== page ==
The Whalers’ Memory Bank will be a living, growing digital time capsule where veterans of the whaling industry, their families and communities can come together to contribute and share their stories with a wider audience. 

Over the next two years, the South Georgia Heritage Trust and the South Georgia Museum, with funding from the National Lottery Heritage Fund, will be working alongside a number of former whaling communities in Scotland to create The Whalers’ Memory Bank. 


The story of modern whaling in the Southern Hemisphere is a controversial one with British companies playing a key role in the industry. These companies had a largely Scottish workforce and attracted many working-class men with the promise of adventure and competitive wages. Now, only a dwindling number of men survive that have first-hand memories of this industry, an integral part of Scottish social history. They are the last generation to be able to share their stories, knowledge and personal collections before they are lost forever.

Maintenance crew aboard a whale catcher ship
A whale being processed at Grytviken. 1959
A whale catcher Southern Jester

Launching in July 2023, the project will run for two years and throughout this time the project team will work alongside former whaling communities to capture memories that will help create The Whalers’ Memory Bank. At the heart of this will be a series of community events to gather stories and help shape the Memory Bank that those communities want to see and will value. It will also make the connection between why whaling happened, where it happened (a great deal of it on South Georgia), and where most of the whalers came from in Scotland.


Jayne Pierce, Project Director and Curator at the South Georgia Museum said: ‘Our aim is to create a digital portal that captures memories with photographs, oral histories, film and sounds, alongside a Virtual Reality tour of the whaling station on South Georgia. This work will be done using the existing collections held by the South Georgia Museum and will also link into several Scottish museums that are partners in this project.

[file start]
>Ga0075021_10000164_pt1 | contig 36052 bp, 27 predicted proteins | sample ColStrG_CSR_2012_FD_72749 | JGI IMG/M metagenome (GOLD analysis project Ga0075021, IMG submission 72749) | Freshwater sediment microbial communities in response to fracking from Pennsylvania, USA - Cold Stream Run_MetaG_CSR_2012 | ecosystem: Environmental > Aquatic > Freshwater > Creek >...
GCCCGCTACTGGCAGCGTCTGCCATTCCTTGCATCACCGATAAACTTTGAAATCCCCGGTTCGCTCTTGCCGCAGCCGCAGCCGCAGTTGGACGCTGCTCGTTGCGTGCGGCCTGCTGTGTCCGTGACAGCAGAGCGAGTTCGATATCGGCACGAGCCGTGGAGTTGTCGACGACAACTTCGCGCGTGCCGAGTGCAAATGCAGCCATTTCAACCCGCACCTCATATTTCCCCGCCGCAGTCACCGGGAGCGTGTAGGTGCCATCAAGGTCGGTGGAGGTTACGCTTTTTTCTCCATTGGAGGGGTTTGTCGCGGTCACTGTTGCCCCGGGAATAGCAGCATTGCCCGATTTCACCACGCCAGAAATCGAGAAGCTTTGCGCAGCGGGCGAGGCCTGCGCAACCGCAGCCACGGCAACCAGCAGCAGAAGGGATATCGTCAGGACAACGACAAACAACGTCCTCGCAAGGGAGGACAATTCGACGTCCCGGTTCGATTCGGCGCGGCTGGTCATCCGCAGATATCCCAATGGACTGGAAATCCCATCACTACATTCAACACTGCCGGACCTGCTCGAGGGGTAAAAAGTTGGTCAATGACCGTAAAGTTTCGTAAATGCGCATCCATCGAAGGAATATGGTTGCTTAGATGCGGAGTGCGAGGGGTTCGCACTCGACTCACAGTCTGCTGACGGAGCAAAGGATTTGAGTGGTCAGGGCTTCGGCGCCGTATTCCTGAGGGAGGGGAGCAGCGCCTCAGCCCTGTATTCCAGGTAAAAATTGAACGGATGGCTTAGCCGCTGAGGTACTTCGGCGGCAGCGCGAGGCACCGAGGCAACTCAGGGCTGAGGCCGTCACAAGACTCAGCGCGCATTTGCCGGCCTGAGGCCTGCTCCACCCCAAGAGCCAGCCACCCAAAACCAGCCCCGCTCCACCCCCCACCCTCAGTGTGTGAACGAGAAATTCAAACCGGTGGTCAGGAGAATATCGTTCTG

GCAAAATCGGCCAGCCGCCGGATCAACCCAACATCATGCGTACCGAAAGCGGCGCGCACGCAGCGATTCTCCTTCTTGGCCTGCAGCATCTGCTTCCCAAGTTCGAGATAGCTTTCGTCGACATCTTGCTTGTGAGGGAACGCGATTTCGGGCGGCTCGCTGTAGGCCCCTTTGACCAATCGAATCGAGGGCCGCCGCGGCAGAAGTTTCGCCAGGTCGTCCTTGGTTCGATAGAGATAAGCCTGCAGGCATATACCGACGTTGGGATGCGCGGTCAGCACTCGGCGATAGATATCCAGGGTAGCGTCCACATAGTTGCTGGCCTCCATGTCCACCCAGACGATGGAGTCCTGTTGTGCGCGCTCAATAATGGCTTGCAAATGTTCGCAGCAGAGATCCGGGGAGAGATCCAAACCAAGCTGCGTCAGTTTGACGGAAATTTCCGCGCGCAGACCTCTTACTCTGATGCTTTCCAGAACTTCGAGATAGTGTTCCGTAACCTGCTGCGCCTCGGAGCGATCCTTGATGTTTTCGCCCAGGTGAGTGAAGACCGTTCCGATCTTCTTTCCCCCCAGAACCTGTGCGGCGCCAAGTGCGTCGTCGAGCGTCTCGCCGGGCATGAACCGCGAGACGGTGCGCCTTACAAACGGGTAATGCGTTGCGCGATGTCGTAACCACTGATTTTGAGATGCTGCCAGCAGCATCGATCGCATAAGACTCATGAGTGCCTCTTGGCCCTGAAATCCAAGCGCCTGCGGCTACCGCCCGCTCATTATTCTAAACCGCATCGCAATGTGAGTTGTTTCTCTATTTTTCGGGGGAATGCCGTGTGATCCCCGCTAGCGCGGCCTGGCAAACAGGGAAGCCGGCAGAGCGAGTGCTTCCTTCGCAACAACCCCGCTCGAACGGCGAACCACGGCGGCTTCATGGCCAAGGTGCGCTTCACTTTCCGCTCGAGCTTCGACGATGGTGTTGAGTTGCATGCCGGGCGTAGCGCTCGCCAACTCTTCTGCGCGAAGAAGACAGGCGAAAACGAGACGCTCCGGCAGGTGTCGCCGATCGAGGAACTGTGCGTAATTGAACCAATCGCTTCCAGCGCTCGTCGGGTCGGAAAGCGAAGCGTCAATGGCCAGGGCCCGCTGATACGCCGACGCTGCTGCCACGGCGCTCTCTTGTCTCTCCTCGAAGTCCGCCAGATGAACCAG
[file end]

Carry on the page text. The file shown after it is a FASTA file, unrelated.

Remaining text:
‘It is really going to be a joint effort, bringing together the former whalers and their communities to hear their stories and let them help shape the Memory Bank they really want to see. We know from the contact we already have with the former whaling communities that families are eager to share their personal collections – artefacts and photographs stored in attics, cupboards and drawers – each with a story to tell.

‘We really hope the project will connect communities across local, national and international boundaries and dispel some of the myths around whaling. It will create a richer experience than a simple online database – dynamic rather than static – uplifting and celebratory.’

Gibbie Fraser, Chair of the Shetland ex-Whalers Association (SeA) knows they have struggled to access archive material which can be restricted by charges and copyright.  On the launch of the Whalers’ Memory Bank, he said: ‘The idea that the South Georgia Museum has about a shared archive to preserve what we can together is exactly what we were trying to do and welcome it with open arms!’


Caroline Clark, Heritage Fund Director for Scotland, said: “Thanks to the support of National Lottery players, we are pleased to be able to give funding to former whaling communities to capture their stories and explore this important untold story. We look forward to seeing the project develop as communities come together to share their memories and personal collections with each other and the wider world.”


The project is also a great opportunity to work with a small network of partner museums including the Scottish Fisheries Museum in Anstruther, the Scottish Maritime Museum in Irvine, and Dundee Heritage Trust’s Verdant Works, all of which hold hidden whaling archives and collections that are enlightening, inspiring, and engaging. As well as supporting with access to collections and stories, some of these organisations will also be involved in the community events the project will be developing for Spring 2024. The Shetland Maritime Heritage Society, Salvesen Ex-Whalers Club and the Shetland ex-Whalers Association will also be collaborating on the project. 

Anyone interested in finding out more or getting involved with the project should email